Healthbeat Report: Constant Coughing

June 23, 2011 (CHICAGO)

That troublesome cough could be caused by something even doctors may not be looking for.

Everybody coughs once in a while. But when the cough keeps up for weeks and longer a serious illness could be the cause. Physicians will check for the usual suspects, but the problem may be a little understood disease that's easily misdiagnosed and possibly more common that realized. But, once found, there is help.

For dogs Tarver and Bella, a quick walk is just part of the daily routine. But before Rebecca Haskin takes the dogs out, there's another exercise that has to happen. In order to breathe easier, the 28-year-old needs to treat her clogged airways. A nebulizer gets medication to her lungs and a special vibrating vest helps shake up mucus trapped in her airways.

"I've always had lung issues. It's just kinda of progressively gotten worse," said Haskin.

As an infant, Haskin was diagnosed with asthma. But that didn't slow her down. Then, in her late teens, an extra nasty respiratory infection led to a surprising diagnosis: bronchiectasis, a lung condition she never heard.

"It's tough," she said.

Haskin and her doctors suspect she may have had this condition all her life. And there may be a surprising number of others in the same situation. Advanced imaging is beginning to reveal cases that may have gone undetected.

"The CT scans are so good that they are picking up bronchiectasis that 10 or 20 years ago was not diagnosed," said Dr. Pamela McShane, pulmonologist, University of Chicago Medical Center.

So, what is bronchiectasis? It's a condition where the lungs's airways are abnormally stretched and widened, preventing mucus from being cleared. The airways then become inflamed and infected. Symptoms include a constant cough that produces large amounts of mucus, shortness of breath, abnormal chest sounds and pain.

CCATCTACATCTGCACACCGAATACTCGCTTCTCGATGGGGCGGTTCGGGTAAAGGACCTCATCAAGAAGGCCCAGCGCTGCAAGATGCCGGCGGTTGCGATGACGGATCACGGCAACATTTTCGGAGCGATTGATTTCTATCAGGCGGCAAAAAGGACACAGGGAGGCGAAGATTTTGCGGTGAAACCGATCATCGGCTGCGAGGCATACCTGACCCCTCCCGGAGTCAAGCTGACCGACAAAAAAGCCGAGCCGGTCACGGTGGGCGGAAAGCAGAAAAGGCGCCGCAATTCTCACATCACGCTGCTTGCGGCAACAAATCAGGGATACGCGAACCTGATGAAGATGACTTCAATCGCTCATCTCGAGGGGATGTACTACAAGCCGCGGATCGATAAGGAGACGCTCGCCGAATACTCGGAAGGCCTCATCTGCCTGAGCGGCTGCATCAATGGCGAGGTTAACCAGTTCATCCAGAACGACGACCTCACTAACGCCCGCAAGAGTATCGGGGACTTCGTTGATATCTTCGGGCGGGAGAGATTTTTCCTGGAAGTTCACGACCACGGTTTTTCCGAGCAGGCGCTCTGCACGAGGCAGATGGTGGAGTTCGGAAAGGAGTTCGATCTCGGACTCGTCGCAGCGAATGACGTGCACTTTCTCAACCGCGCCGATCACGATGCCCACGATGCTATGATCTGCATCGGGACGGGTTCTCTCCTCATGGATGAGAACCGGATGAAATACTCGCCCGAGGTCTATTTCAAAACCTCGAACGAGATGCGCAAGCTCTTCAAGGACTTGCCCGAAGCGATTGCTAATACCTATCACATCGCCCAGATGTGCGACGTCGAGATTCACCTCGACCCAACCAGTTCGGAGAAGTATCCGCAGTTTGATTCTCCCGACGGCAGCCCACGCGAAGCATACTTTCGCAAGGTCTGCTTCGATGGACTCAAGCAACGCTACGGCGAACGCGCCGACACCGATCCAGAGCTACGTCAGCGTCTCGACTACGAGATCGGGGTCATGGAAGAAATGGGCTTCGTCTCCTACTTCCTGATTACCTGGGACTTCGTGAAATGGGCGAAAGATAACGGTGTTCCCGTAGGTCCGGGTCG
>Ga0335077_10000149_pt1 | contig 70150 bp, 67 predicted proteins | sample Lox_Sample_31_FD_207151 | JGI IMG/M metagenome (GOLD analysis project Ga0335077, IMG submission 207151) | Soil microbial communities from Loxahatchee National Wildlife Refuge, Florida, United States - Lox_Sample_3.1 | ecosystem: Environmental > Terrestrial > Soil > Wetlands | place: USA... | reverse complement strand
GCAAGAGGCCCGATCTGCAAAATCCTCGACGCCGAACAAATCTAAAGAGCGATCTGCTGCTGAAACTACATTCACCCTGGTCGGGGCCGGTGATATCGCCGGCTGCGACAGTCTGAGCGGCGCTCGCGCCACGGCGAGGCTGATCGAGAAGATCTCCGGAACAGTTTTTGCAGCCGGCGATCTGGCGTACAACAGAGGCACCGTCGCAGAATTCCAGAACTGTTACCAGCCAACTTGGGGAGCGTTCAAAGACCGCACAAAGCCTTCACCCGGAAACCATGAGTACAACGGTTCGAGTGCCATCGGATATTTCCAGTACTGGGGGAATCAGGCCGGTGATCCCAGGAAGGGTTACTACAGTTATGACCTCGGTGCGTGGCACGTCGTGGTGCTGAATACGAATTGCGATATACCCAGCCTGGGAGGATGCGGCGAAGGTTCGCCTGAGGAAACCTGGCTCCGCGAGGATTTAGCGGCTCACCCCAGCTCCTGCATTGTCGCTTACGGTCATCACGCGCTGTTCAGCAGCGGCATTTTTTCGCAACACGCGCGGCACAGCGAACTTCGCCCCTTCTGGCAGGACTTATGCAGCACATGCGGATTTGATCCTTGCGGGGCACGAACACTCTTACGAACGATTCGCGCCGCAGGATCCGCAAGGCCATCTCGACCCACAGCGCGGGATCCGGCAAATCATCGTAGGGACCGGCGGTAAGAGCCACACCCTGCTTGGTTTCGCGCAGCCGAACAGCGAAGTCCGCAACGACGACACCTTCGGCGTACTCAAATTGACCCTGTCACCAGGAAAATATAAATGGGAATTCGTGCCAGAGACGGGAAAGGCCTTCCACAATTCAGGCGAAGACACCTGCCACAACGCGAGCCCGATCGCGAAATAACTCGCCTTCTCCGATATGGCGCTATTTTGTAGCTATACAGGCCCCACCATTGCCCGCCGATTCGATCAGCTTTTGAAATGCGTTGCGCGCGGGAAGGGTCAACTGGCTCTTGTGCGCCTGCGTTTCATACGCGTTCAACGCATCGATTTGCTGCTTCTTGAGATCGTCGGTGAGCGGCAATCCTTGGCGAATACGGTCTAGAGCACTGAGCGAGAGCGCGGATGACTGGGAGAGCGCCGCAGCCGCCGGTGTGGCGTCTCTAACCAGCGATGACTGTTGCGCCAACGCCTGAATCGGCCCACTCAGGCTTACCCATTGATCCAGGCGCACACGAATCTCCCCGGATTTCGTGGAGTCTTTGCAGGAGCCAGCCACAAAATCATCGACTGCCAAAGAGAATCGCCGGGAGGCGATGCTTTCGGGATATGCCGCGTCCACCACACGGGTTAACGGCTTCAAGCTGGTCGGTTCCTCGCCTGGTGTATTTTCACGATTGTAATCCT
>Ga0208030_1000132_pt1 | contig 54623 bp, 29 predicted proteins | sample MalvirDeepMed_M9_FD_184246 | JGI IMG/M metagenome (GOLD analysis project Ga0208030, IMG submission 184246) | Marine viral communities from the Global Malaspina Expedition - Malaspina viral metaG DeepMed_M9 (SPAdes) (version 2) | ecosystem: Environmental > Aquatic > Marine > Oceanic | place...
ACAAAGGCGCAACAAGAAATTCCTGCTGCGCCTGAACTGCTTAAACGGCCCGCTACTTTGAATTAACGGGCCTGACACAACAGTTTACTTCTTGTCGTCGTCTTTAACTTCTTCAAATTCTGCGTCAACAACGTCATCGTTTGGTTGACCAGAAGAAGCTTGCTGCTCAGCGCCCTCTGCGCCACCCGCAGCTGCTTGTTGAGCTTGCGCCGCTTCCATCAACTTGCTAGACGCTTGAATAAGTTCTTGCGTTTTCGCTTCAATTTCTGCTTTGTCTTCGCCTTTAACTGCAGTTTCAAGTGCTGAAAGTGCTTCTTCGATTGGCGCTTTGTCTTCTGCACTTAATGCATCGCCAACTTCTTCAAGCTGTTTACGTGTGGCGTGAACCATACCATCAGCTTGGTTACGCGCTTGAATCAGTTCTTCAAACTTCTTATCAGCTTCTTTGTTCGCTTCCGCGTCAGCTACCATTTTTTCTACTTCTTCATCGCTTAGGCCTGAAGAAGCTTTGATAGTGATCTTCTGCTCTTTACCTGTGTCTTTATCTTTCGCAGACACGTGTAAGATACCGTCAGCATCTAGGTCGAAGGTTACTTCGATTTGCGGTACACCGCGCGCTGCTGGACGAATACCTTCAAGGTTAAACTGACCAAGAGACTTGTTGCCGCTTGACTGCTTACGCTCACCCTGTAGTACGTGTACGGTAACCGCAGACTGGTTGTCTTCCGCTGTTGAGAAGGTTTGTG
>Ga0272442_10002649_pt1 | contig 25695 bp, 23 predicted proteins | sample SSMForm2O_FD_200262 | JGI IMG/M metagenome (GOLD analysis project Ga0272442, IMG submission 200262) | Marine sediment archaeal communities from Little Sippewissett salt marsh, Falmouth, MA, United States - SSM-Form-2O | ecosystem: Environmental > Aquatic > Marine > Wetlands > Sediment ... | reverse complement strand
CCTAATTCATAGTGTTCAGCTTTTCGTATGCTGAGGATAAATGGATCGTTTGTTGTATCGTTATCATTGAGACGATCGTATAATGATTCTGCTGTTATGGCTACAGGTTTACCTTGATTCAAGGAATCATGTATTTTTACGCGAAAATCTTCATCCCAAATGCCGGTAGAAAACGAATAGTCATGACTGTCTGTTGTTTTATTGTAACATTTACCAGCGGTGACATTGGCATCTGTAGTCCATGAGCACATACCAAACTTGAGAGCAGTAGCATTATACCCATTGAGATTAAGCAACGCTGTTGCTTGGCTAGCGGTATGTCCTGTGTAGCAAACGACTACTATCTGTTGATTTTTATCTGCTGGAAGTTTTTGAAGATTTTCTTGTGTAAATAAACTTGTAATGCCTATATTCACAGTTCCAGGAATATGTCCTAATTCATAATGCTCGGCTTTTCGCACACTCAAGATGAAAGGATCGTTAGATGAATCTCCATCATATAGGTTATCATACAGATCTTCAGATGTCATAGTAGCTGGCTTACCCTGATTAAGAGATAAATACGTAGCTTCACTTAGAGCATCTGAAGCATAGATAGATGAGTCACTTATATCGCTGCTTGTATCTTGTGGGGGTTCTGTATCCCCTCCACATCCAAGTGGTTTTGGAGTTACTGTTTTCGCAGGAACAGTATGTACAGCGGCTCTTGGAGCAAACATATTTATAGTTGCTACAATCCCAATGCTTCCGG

For a long time no one was really sure what was causing Myriam Aponte's embarassing cough and respiratory infections. When a CT scan revealed she had bronchiectasis, her treatments changed.

"I feel, I want to say 90 percent better," said Aponte.

So, what causes it? Researchers, including Dr. McShane, are trying to figure that out. It may be inherited and immune system irregularities seem to play a role. It can also be associated with other illnesses such as cystic fibrosis, COPD, even rheumatoid arthritis. Many people seem to develop it from a past lung infection. Cases can range from mild to severe. Treatments include keeping the airways clear and preventing infection with longterm antibiotics.

"It's exciting to know at least we are beginning to find these patients and bring them in and give them the treatment they need and deserve," said Dr. McShane.

Right now Rebecca Haskin only has a lung capacity of about 35 percent. She's not sure if an earlier diagnosis would have made a difference, but she's determined to keep looking forward.

"The best thing I can do is continue to do everything ," said Haskin.

Even though patients with bronchiectasis may have an infection doctors say they are not contagious. And while bronchiectasis is not curable per se, doctors say once the right diagnosis is made and treatments kick in, patients can see a dramatic improvement, including a lot less coughing.

For a for more information on bronchiectasis and research opportunities at the University of Chicago Medical Center, visit

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